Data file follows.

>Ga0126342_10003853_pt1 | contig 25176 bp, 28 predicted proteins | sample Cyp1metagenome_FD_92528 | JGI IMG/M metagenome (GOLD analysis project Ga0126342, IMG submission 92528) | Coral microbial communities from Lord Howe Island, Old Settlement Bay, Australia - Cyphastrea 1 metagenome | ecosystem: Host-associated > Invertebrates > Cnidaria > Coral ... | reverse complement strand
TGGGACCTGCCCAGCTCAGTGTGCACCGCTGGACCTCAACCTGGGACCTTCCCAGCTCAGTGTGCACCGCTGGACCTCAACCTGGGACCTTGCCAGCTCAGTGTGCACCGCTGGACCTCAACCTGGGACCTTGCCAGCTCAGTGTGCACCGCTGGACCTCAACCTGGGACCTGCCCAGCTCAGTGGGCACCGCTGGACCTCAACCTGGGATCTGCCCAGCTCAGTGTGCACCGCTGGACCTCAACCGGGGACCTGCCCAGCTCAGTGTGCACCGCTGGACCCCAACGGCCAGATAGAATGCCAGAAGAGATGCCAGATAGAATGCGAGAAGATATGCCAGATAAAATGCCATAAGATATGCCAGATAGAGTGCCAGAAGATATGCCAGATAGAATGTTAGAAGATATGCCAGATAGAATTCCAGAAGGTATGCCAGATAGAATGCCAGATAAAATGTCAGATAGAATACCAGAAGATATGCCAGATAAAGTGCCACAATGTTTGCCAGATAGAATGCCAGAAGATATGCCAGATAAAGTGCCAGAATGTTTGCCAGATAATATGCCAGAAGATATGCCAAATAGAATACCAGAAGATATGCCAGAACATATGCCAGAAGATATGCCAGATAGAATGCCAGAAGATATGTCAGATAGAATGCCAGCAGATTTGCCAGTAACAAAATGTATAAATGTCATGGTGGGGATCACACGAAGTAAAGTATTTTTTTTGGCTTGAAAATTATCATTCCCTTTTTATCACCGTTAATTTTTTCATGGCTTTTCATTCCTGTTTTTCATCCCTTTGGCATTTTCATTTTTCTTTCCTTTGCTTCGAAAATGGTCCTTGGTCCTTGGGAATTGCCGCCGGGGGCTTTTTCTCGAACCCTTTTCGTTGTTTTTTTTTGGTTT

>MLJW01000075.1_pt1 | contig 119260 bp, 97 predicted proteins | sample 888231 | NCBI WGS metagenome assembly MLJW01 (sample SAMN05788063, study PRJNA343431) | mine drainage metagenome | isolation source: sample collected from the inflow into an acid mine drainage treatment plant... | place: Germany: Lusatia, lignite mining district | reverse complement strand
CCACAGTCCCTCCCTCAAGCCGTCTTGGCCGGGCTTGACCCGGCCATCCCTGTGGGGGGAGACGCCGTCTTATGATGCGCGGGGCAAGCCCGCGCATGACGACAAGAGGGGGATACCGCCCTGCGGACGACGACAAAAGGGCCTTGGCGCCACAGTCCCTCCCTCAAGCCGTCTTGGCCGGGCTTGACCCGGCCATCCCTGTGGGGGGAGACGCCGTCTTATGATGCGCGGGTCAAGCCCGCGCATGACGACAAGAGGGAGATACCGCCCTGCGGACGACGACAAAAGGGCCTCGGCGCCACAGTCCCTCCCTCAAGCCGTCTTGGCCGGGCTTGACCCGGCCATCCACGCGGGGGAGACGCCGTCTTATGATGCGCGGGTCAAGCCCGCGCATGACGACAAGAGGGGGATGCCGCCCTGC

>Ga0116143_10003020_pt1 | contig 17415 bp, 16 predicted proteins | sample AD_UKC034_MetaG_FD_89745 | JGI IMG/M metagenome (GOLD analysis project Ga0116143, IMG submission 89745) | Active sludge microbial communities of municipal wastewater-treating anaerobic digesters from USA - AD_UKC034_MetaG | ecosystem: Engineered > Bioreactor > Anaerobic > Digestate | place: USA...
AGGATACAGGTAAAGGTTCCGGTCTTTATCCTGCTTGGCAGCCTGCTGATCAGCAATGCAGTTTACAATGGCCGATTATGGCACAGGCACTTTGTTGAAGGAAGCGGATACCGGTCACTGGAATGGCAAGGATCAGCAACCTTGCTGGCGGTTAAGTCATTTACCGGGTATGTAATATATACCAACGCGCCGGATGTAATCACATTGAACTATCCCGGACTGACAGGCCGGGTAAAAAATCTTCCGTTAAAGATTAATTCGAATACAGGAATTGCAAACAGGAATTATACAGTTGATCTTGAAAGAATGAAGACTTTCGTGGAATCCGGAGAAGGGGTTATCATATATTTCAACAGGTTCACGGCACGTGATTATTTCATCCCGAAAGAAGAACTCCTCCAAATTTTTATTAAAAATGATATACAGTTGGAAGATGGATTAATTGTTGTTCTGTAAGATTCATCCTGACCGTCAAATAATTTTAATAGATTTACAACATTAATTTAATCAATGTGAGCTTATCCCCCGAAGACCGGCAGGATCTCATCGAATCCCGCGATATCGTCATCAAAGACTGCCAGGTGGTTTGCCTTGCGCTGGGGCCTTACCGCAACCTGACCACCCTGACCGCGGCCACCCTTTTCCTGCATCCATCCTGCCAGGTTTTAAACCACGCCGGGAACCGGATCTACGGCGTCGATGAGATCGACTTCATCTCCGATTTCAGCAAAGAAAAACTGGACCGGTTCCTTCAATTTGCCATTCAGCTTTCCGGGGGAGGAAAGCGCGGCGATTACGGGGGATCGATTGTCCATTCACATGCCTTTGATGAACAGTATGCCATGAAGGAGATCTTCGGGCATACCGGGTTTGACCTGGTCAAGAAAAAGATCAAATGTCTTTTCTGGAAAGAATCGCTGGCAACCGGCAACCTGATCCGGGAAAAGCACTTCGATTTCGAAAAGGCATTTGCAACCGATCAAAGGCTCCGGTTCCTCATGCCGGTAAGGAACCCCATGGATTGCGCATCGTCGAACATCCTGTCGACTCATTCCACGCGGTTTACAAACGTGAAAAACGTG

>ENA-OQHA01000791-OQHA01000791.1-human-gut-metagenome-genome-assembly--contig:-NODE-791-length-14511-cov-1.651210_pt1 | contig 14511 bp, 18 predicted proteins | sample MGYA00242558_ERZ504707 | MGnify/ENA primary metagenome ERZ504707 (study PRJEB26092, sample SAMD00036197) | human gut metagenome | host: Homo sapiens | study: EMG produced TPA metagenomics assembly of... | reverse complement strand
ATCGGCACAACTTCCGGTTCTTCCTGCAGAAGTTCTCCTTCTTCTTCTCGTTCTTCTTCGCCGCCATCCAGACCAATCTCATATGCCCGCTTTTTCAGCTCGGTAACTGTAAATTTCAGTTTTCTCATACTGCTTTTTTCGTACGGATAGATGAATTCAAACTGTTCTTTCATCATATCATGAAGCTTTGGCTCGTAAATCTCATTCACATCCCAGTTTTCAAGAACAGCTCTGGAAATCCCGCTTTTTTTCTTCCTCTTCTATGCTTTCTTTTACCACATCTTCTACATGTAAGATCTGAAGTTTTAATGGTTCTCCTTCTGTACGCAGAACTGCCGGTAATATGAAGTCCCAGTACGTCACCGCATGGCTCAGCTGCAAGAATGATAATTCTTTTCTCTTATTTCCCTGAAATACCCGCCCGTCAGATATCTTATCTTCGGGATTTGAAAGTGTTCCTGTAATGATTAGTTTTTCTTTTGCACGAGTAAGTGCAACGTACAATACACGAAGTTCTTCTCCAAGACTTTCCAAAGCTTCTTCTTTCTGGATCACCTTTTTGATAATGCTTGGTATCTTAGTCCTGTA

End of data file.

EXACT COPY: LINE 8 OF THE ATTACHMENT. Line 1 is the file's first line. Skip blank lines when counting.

ATCGGCACAACTTCCGGTTCTTCCTGCAGAAGTTCTCCTTCTTCTTCTCGTTCTTCTTCGCCGCCATCCAGACCAATCTCATATGCCCGCTTTTTCAGCTCGGTAACTGTAAATTTCAGTTTTCTCATACTGCTTTTTTCGTACGGATAGATGAATTCAAACTGTTCTTTCATCATATCATGAAGCTTTGGCTCGTAAATCTCATTCACATCCCAGTTTTCAAGAACAGCTCTGGAAATCCCGCTTTTTTTCTTCCTCTTCTATGCTTTCTTTTACCACATCTTCTACATGTAAGATCTGAAGTTTTAATGGTTCTCCTTCTGTACGCAGAACTGCCGGTAATATGAAGTCCCAGTACGTCACCGCATGGCTCAGCTGCAAGAATGATAATTCTTTTCTCTTATTTCCCTGAAATACCCGCCCGTCAGATATCTTATCTTCGGGATTTGAAAGTGTTCCTGTAATGATTAGTTTTTCTTTTGCACGAGTAAGTGCAACGTACAATACACGAAGTTCTTCTCCAAGACTTTCCAAAGCTTCTTCTTTCTGGATCACCTTTTTGATAATGCTTGGTATCTTAGTCCTGTA